Conduct by a New Jersey prosecutor and a defense attorney who allegedly maneuvered to remove a judge from an arson case after he rejected a plea deal is under investigation.
Superior Court Judge Edward Gannon, of the Morris/Sussex vicinage, asked the state Attorney General’s Office to look into the actions of Assistant Morris County Prosecutor Brian DiGiacomo and defense counsel Jeffrey Patti of Sparta, saying they possibly committed obstruction of justice by going over his head to complain.
Gannon says the Morris County Prosecutor’s Office advised him on Oct. 22 that Assistant Attorney General Philip Aronow had referred his complaint to the Somerset County Prosecutor’s Office to remove any appearance of conflict. Morris County was allegedly instructed to have no further involvement.
Peter Aseltine, of the Attorney General’s Office, confirms that the matter was referred to Somerset County for “review” but declines further comment.
The Morris County Prosecutor’s Office declines comment, as does Patti, except to say he has not been contacted yet by Somerset County.
Neither Somerset County nor DiGiacomo returned a call.
The arson case, against former Morris County Sheriff’s Officer and volunteer firefighter Jason Campbell, was reassigned to another judge in what Gannon calls “the rankest form of judge shopping I’ve ever come across.”
He says the lawyers were not truthful in telling him that proving arson would be problematic as justification for dropping those charges in return for a guilty plea to lesser offenses.
Campbell is charged with two arsons, possession of oxycodone pills, an attempt to avoid charges by flashing his badge after he was found with the drugs during a traffic stop, and child neglect.
Under a plea deal presented to Gannon on June 20, Campbell would have admitted to official misconduct and drug possession, with a recommended sentence of five years in prison, followed by five years of parole.
The arson and child neglect charges would have been dropped and Campbell could have applied for drug court.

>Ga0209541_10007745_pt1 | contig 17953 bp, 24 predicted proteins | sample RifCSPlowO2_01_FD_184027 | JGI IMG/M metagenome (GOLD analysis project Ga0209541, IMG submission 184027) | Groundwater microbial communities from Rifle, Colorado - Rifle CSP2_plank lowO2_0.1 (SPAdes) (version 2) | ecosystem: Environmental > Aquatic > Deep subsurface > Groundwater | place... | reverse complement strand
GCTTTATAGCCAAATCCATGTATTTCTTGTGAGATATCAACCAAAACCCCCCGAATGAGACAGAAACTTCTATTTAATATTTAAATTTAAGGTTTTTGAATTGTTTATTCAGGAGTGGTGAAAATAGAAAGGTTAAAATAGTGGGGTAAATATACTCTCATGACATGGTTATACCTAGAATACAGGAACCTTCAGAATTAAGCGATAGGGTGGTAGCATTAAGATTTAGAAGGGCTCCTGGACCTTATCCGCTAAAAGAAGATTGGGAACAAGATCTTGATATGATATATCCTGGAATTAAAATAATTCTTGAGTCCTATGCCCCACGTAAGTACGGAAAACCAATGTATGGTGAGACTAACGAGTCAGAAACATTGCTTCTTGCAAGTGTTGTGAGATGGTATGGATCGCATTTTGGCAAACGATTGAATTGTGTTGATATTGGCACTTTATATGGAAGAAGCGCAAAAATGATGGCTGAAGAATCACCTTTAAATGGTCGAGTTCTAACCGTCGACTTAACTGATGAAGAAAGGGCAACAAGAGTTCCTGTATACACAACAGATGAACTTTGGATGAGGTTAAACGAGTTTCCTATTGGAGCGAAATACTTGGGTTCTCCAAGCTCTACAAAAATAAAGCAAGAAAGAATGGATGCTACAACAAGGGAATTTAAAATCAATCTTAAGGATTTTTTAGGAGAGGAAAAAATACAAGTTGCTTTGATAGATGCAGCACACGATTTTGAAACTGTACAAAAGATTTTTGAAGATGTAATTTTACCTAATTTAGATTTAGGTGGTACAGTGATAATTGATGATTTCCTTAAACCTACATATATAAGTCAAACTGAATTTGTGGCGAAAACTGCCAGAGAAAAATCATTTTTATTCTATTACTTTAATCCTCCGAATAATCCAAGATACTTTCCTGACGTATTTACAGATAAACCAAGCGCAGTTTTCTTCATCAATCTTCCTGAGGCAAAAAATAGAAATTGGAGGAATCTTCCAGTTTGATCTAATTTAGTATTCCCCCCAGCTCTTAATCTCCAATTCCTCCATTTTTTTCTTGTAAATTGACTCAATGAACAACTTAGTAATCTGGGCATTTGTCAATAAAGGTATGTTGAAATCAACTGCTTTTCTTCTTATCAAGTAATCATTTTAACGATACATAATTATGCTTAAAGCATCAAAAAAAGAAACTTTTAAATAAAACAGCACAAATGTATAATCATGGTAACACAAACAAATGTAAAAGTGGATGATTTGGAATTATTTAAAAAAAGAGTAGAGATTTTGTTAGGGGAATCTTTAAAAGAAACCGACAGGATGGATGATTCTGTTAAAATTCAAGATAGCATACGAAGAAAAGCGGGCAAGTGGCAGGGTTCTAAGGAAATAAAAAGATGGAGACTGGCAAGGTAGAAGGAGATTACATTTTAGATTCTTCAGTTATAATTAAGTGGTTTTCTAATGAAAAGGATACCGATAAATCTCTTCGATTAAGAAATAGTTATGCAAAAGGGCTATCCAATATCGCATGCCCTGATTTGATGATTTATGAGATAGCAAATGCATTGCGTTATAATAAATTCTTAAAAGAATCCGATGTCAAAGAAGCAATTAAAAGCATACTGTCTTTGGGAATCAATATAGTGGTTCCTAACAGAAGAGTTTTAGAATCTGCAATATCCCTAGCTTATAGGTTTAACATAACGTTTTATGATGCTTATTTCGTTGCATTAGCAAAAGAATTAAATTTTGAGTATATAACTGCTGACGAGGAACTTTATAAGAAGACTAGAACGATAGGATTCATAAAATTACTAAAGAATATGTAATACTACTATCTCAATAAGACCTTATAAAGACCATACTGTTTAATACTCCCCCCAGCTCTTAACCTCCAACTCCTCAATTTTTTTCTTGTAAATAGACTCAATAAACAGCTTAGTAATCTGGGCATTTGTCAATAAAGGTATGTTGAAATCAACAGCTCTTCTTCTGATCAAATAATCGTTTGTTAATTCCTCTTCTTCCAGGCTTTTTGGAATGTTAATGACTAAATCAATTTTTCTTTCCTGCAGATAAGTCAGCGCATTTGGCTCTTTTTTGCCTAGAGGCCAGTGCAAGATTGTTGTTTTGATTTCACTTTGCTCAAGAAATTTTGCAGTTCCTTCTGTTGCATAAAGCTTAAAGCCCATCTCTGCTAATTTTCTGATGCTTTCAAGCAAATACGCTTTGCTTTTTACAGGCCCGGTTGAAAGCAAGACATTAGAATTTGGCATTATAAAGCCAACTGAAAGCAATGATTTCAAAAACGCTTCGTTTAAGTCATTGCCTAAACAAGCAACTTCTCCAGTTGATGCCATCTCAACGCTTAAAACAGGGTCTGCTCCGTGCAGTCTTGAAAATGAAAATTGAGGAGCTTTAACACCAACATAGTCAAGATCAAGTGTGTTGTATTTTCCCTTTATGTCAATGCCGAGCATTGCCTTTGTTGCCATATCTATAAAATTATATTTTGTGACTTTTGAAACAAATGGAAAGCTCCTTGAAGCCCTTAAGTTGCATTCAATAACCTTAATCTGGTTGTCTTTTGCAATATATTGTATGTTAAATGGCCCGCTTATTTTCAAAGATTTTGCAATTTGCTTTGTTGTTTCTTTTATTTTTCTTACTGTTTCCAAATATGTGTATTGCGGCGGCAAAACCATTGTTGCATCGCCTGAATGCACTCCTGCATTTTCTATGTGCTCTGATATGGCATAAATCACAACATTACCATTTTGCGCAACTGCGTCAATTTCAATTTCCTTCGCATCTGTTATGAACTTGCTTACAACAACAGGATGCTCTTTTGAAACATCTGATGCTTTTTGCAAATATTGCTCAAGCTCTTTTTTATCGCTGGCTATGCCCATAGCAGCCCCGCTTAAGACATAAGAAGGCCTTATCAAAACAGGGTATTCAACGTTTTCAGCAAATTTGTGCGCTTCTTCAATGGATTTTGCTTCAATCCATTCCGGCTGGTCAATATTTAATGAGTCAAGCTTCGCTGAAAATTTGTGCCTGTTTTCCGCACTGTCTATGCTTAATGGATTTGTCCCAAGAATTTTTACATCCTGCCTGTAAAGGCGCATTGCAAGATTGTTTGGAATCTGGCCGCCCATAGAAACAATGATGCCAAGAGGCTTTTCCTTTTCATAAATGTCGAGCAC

Gannon withheld approval, saying his “judicial integrity” was at stake.
Anthony Rizzolo, an 18-year-old who had been mentored by Campbell as part of a sheriff’s program, had confessed to helping him burn an empty garage behind Campbell’s mother’s home in 2008. The other fire, in 2010, was set next door to Campbell’s sister’s house, and a neighbor said he saw Campbell knocking on his sister’s door that morning. Both fires were started near electrical outlets in vacant buildings.
Gannon did not see the arson cases as weak, especially since his dismissal of the 2010 charge had been reversed on appeal just three months earlier. He also objected to the drug court option on the ground that Campbell’s misconduct conviction would render him ineligible.
On June 21, DiGiacomo and Patti jointly asked the presiding criminal judge for a conference, saying they believed Gannon’s reasons for denying the plea were “in contravention of prevailing law and drug court procedure.”
On July 16, the case was transferred to Passaic County and assigned to Judge Greta Gooden-Brown. It was reassigned to Judge Raymond Reddin after Gannon wrote to Gooden-Brown, claiming the case was improperly taken from him.
The letter, anonymously leaked to the press, accused Morris/Sussex Assignment Judge Thomas Weisenbeck of overstepping his authority and undermining judicial independence by removing him from the Campbell case.
There is “no other case they can point to where a sitting judge in a criminal case was taken off of the case for a decision made while the case was pending trial,” Gannon says.
Judiciary spokeswoman Winnie Comfort says there is no way to confirm or refute that assertion, but she says cases are routinely reassigned for a variety of reasons.
Meanwhile, Campbell on Monday refused a revised plea deal lacking the drug court option and counter-offered to plead guilty just to the drug charges so he could apply to drug court, but DiGiacomo would not agree.
The case appears headed for trial, although Reddin indicated the date might be distant given his crowded docket.
Gannon notes that he had set a July trial date and the case would now be over if it had not been transferred and that the five-year statute of limitations for charging Rizzolo over his part in the 2008 blaze expired in September.